The graph below (Major Repairs Expenditure) shows that after a spending peak of £1218m during the financial crisis there was a sharp decline in expenditure on major repairs and by 2012 it had more than halved. In fact, the 2016 figure in comparison to 2009 represents a 57% decrease. The optimist may see this as a good sign; it is possible that better planning, investment, and a higher standard of work means tenants are inhabiting more resilient and long lasting properties. On the other hand, the pessimist may point out that due to the pressures on landlords to evidence value for money they may be limiting investment, the possible effects of which could yet to be fully seen. This argument could be strengthened by the 11% decrease in the last year alone – are providers starting to feel the effects of the annual rent cuts? If so, we’d expected to see a further fall in the coming year.
Expenditure on planned maintenance perhaps tells a more reassuring story to date. Firstly, the figures have remained fairly consistent in the last eight years with there having been only a 14% increase over this period. Secondly, the numbers seemed to have remained fairly stable, around £800m mark, since 2014, but what does this mean to the individual provider? This data can be used to benchmark your performance. Through knowing that the sector wide spend has remained fairly constant over the last few years a comparison can then be made against your own costs. Have you seen any particularly large increases or decreases over this period? Or any emerging trends? If so, can these be explained? Clearly, a new investment strategy or a change in direction could affect these numbers but if such a change has not taken place, it could be opportune to review your operational efficiency.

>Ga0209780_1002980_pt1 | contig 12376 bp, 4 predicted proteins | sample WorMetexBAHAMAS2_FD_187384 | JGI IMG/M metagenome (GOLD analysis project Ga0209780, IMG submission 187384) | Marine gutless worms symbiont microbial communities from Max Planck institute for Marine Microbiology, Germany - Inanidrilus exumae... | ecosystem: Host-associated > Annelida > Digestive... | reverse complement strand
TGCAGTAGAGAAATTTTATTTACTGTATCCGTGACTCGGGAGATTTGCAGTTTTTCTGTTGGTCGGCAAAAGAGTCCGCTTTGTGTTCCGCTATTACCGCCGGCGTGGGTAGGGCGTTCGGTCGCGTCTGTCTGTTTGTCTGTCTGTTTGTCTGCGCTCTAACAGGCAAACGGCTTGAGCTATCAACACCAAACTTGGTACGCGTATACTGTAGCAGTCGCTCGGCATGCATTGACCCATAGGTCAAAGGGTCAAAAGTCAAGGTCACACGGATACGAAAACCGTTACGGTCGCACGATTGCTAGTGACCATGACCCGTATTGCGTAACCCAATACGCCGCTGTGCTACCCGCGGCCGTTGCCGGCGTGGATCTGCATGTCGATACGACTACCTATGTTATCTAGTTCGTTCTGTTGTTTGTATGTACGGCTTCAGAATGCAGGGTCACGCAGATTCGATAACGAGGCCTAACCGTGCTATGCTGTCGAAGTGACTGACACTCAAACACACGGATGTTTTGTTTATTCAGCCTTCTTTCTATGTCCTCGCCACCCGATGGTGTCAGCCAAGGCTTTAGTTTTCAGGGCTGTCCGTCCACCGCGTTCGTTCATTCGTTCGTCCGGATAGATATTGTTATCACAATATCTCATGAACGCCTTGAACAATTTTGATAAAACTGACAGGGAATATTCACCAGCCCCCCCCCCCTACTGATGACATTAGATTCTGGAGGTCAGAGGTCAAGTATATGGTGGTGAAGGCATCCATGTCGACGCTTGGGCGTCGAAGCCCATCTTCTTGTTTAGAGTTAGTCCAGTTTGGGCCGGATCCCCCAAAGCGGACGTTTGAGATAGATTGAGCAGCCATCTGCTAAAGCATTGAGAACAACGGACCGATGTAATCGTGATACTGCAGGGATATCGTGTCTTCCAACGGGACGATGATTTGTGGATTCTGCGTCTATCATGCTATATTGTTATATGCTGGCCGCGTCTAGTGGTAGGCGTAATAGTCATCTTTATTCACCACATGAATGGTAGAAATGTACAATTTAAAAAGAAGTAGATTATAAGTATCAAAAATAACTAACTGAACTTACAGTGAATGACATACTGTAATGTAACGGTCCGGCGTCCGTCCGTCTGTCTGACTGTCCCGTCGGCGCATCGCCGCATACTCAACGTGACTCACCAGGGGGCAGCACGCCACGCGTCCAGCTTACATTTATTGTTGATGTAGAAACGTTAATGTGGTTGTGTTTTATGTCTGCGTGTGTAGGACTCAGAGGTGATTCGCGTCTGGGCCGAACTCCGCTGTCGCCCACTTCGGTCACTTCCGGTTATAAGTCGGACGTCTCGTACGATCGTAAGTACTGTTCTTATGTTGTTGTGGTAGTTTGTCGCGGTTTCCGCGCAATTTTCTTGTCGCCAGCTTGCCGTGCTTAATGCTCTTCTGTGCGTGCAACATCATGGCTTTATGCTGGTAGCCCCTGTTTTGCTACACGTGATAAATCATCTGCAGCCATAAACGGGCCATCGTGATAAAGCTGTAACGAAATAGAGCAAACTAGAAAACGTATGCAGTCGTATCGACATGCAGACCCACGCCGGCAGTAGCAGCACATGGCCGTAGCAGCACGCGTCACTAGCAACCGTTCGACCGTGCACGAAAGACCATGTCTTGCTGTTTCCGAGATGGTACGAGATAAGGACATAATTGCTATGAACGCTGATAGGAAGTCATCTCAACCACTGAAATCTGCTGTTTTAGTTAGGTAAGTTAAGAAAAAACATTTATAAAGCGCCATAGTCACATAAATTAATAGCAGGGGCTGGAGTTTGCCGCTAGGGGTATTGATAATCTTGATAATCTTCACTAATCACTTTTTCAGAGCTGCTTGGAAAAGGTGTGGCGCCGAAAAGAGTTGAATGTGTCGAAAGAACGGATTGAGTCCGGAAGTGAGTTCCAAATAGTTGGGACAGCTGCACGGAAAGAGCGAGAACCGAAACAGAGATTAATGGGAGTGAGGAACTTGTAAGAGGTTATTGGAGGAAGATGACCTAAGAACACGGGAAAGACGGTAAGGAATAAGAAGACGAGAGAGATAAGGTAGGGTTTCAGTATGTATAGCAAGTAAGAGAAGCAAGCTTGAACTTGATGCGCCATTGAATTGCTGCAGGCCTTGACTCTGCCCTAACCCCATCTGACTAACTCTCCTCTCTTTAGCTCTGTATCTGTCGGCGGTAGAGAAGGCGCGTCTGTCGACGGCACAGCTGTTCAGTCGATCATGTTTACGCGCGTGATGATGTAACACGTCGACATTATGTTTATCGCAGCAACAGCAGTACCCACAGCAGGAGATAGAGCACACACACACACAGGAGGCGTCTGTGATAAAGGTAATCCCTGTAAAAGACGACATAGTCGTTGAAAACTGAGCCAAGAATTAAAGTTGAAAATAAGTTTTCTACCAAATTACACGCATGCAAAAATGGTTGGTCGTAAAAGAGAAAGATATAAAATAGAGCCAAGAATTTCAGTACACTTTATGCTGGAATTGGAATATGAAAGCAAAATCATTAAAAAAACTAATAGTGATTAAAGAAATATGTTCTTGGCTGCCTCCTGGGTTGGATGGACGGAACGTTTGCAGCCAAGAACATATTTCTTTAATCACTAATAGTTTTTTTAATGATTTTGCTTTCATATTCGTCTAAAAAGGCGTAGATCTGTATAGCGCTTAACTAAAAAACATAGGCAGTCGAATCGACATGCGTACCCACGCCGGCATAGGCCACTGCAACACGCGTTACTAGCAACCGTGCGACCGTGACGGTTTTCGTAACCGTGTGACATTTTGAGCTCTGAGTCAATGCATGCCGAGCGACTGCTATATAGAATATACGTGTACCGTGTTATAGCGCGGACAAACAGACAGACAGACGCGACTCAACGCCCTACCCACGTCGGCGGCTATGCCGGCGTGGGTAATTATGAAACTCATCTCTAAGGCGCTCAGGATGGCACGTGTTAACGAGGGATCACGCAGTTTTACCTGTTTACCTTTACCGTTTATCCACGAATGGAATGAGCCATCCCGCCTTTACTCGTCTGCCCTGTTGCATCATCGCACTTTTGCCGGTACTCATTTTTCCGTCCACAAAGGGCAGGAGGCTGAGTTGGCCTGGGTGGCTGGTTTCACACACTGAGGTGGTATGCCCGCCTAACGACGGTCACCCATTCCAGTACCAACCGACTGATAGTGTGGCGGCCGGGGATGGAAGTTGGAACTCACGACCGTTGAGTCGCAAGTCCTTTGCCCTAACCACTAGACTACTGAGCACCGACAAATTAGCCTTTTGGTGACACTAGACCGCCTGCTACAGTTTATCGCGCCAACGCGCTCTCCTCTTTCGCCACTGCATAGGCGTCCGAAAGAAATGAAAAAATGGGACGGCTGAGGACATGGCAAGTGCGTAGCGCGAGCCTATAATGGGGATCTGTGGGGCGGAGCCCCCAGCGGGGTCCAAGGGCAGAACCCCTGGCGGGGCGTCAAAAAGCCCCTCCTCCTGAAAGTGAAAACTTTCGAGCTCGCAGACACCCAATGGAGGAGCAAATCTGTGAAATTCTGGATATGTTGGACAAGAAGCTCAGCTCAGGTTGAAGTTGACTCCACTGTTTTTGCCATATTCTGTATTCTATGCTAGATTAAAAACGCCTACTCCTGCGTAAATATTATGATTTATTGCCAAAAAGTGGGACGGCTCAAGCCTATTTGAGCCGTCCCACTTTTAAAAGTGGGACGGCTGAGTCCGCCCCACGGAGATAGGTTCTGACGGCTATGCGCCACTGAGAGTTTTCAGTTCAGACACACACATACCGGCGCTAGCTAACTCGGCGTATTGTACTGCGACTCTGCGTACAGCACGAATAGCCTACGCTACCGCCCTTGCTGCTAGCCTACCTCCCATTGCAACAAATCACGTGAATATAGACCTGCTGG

In contrast to the above however, routine maintenance expenditure is steadily increasing having risen 21% since 2009. Again, the optimist might say this is a good sign, clearly there is increasing investment into repairs and maintenance services and as a result provision of a better service for tenants. However, the tenant satisfaction figures reported by the Tenants’ and Residents’ Organisations of England showed that in 2014/15, for example, tenant satisfaction fell as low as 58% in some cases and we have seen above that expenditure in other areas of repairs has fallen.